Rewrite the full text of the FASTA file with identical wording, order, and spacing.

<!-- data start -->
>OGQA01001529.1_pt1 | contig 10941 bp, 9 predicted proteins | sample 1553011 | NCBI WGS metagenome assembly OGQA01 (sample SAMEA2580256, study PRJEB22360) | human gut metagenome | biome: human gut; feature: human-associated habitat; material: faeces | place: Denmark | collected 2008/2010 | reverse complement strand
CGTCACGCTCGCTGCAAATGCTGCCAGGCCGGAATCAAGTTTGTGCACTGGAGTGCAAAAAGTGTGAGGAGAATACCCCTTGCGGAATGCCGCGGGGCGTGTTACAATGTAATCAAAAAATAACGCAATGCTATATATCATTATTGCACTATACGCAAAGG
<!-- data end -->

>OGQA01001529.1_pt1 | contig 10941 bp, 9 predicted proteins | sample 1553011 | NCBI WGS metagenome assembly OGQA01 (sample SAMEA2580256, study PRJEB22360) | human gut metagenome | biome: human gut; feature: human-associated habitat; material: faeces | place: Denmark | collected 2008/2010 | reverse complement strand
CGTCACGCTCGCTGCAAATGCTGCCAGGCCGGAATCAAGTTTGTGCACTGGAGTGCAAAAAGTGTGAGGAGAATACCCCTTGCGGAATGCCGCGGGGCGTGTTACAATGTAATCAAAAAATAACGCAATGCTATATATCATTATTGCACTATACGCAAAGG